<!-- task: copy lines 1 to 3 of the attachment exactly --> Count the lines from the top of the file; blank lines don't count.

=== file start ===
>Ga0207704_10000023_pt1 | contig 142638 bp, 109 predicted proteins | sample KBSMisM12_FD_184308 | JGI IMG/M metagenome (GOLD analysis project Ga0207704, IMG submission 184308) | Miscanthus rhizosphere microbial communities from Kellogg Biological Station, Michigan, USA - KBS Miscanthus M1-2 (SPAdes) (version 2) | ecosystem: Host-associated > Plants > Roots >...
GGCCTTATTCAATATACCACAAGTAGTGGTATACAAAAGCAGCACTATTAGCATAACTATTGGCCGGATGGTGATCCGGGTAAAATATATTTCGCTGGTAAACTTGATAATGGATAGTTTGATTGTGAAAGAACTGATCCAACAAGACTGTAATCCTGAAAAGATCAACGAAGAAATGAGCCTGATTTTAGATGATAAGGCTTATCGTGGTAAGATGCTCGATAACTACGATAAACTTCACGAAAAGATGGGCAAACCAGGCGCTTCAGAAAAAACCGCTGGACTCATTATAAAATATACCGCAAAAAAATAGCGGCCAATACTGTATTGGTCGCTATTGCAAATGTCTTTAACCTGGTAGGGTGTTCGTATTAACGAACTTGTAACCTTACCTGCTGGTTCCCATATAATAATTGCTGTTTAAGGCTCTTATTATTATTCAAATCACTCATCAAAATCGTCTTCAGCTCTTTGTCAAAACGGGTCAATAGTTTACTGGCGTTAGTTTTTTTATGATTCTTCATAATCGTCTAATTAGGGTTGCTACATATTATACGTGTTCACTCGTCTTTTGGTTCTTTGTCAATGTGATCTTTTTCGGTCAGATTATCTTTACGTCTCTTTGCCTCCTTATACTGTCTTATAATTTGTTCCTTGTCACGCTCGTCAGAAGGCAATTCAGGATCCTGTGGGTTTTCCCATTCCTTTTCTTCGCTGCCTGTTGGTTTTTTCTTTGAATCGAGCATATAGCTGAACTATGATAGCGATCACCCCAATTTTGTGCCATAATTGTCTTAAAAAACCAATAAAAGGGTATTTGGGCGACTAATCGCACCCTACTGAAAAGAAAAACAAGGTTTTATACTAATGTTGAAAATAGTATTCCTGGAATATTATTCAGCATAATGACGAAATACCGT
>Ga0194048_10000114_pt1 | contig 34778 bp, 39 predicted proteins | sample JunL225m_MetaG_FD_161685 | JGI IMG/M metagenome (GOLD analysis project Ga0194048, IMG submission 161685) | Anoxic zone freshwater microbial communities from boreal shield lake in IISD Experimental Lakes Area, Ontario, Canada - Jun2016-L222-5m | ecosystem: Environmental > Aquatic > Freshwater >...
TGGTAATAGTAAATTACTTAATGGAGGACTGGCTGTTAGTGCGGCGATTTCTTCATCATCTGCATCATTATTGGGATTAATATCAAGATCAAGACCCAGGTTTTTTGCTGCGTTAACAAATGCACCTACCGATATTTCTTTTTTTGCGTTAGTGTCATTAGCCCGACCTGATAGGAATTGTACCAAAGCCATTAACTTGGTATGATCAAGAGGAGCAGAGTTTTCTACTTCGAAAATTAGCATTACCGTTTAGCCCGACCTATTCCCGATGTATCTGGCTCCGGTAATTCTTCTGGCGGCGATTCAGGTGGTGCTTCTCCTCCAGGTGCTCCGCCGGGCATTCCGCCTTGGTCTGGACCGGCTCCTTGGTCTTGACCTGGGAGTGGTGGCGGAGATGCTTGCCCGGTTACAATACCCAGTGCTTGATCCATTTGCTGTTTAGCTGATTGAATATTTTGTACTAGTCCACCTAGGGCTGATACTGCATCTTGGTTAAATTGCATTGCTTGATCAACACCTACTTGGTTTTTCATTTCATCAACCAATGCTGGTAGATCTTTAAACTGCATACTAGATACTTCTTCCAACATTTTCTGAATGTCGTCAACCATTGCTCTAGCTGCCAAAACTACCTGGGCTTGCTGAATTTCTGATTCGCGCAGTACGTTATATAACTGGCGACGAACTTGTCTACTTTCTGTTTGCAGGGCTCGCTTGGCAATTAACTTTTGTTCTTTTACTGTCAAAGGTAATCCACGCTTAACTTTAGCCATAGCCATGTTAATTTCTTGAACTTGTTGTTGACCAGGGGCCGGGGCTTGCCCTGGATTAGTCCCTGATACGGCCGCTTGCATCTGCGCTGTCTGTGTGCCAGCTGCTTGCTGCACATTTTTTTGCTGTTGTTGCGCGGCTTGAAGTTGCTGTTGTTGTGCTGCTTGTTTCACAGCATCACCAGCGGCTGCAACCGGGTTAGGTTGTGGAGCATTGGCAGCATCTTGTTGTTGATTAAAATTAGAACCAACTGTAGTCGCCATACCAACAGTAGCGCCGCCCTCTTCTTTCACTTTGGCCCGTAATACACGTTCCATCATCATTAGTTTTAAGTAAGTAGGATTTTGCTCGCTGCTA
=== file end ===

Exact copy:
>Ga0207704_10000023_pt1 | contig 142638 bp, 109 predicted proteins | sample KBSMisM12_FD_184308 | JGI IMG/M metagenome (GOLD analysis project Ga0207704, IMG submission 184308) | Miscanthus rhizosphere microbial communities from Kellogg Biological Station, Michigan, USA - KBS Miscanthus M1-2 (SPAdes) (version 2) | ecosystem: Host-associated > Plants > Roots >...
GGCCTTATTCAATATACCACAAGTAGTGGTATACAAAAGCAGCACTATTAGCATAACTATTGGCCGGATGGTGATCCGGGTAAAATATATTTCGCTGGTAAACTTGATAATGGATAGTTTGATTGTGAAAGAACTGATCCAACAAGACTGTAATCCTGAAAAGATCAACGAAGAAATGAGCCTGATTTTAGATGATAAGGCTTATCGTGGTAAGATGCTCGATAACTACGATAAACTTCACGAAAAGATGGGCAAACCAGGCGCTTCAGAAAAAACCGCTGGACTCATTATAAAATATACCGCAAAAAAATAGCGGCCAATACTGTATTGGTCGCTATTGCAAATGTCTTTAACCTGGTAGGGTGTTCGTATTAACGAACTTGTAACCTTACCTGCTGGTTCCCATATAATAATTGCTGTTTAAGGCTCTTATTATTATTCAAATCACTCATCAAAATCGTCTTCAGCTCTTTGTCAAAACGGGTCAATAGTTTACTGGCGTTAGTTTTTTTATGATTCTTCATAATCGTCTAATTAGGGTTGCTACATATTATACGTGTTCACTCGTCTTTTGGTTCTTTGTCAATGTGATCTTTTTCGGTCAGATTATCTTTACGTCTCTTTGCCTCCTTATACTGTCTTATAATTTGTTCCTTGTCACGCTCGTCAGAAGGCAATTCAGGATCCTGTGGGTTTTCCCATTCCTTTTCTTCGCTGCCTGTTGGTTTTTTCTTTGAATCGAGCATATAGCTGAACTATGATAGCGATCACCCCAATTTTGTGCCATAATTGTCTTAAAAAACCAATAAAAGGGTATTTGGGCGACTAATCGCACCCTACTGAAAAGAAAAACAAGGTTTTATACTAATGTTGAAAATAGTATTCCTGGAATATTATTCAGCATAATGACGAAATACCGT
>Ga0194048_10000114_pt1 | contig 34778 bp, 39 predicted proteins | sample JunL225m_MetaG_FD_161685 | JGI IMG/M metagenome (GOLD analysis project Ga0194048, IMG submission 161685) | Anoxic zone freshwater microbial communities from boreal shield lake in IISD Experimental Lakes Area, Ontario, Canada - Jun2016-L222-5m | ecosystem: Environmental > Aquatic > Freshwater >...